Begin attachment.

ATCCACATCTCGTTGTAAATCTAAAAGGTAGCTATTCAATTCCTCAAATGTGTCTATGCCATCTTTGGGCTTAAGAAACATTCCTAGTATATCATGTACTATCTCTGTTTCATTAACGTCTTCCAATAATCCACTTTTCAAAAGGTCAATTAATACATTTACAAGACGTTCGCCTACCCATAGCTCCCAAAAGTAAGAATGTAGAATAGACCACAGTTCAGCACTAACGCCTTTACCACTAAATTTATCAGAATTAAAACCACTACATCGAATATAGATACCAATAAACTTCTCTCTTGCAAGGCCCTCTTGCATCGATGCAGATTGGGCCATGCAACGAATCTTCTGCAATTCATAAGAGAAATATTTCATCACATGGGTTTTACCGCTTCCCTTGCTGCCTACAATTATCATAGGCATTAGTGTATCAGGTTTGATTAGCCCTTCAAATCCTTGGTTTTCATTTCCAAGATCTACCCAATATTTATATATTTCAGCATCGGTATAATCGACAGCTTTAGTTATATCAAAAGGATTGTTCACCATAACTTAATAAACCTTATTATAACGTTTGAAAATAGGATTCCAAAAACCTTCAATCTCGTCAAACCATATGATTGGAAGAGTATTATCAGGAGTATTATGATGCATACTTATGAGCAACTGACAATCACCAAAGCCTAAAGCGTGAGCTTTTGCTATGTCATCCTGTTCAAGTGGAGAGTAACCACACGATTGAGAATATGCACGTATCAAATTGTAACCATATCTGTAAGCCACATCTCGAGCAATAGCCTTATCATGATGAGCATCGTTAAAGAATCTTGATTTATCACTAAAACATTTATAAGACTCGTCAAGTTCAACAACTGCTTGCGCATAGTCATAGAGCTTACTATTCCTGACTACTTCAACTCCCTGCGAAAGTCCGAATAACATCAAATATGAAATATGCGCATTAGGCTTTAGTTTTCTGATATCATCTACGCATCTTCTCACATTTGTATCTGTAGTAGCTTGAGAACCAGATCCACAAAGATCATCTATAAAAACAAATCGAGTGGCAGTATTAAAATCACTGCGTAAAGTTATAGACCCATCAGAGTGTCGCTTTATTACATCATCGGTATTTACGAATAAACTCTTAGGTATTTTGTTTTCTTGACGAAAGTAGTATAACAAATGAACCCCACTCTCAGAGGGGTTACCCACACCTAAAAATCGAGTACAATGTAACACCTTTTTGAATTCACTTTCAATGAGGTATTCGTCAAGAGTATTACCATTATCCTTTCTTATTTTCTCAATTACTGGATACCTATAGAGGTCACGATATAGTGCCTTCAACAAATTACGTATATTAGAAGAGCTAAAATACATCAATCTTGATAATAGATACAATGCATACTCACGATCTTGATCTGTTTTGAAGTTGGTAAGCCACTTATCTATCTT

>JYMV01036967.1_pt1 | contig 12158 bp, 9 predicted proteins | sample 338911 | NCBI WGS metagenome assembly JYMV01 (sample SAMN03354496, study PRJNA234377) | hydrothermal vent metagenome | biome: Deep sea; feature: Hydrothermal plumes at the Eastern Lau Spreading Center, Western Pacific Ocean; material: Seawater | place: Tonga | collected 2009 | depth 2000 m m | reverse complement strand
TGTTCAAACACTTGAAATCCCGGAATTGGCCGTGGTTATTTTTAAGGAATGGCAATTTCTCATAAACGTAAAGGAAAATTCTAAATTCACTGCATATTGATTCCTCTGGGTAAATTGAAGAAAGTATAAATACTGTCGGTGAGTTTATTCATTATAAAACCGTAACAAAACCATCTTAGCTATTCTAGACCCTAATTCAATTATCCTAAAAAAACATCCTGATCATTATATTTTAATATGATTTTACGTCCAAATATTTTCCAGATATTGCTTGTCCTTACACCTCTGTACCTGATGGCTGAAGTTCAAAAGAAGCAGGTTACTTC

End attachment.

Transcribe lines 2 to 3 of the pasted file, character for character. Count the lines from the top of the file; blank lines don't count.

>JYMV01036967.1_pt1 | contig 12158 bp, 9 predicted proteins | sample 338911 | NCBI WGS metagenome assembly JYMV01 (sample SAMN03354496, study PRJNA234377) | hydrothermal vent metagenome | biome: Deep sea; feature: Hydrothermal plumes at the Eastern Lau Spreading Center, Western Pacific Ocean; material: Seawater | place: Tonga | collected 2009 | depth 2000 m m | reverse complement strand
TGTTCAAACACTTGAAATCCCGGAATTGGCCGTGGTTATTTTTAAGGAATGGCAATTTCTCATAAACGTAAAGGAAAATTCTAAATTCACTGCATATTGATTCCTCTGGGTAAATTGAAGAAAGTATAAATACTGTCGGTGAGTTTATTCATTATAAAACCGTAACAAAACCATCTTAGCTATTCTAGACCCTAATTCAATTATCCTAAAAAAACATCCTGATCATTATATTTTAATATGATTTTACGTCCAAATATTTTCCAGATATTGCTTGTCCTTACACCTCTGTACCTGATGGCTGAAGTTCAAAAGAAGCAGGTTACTTC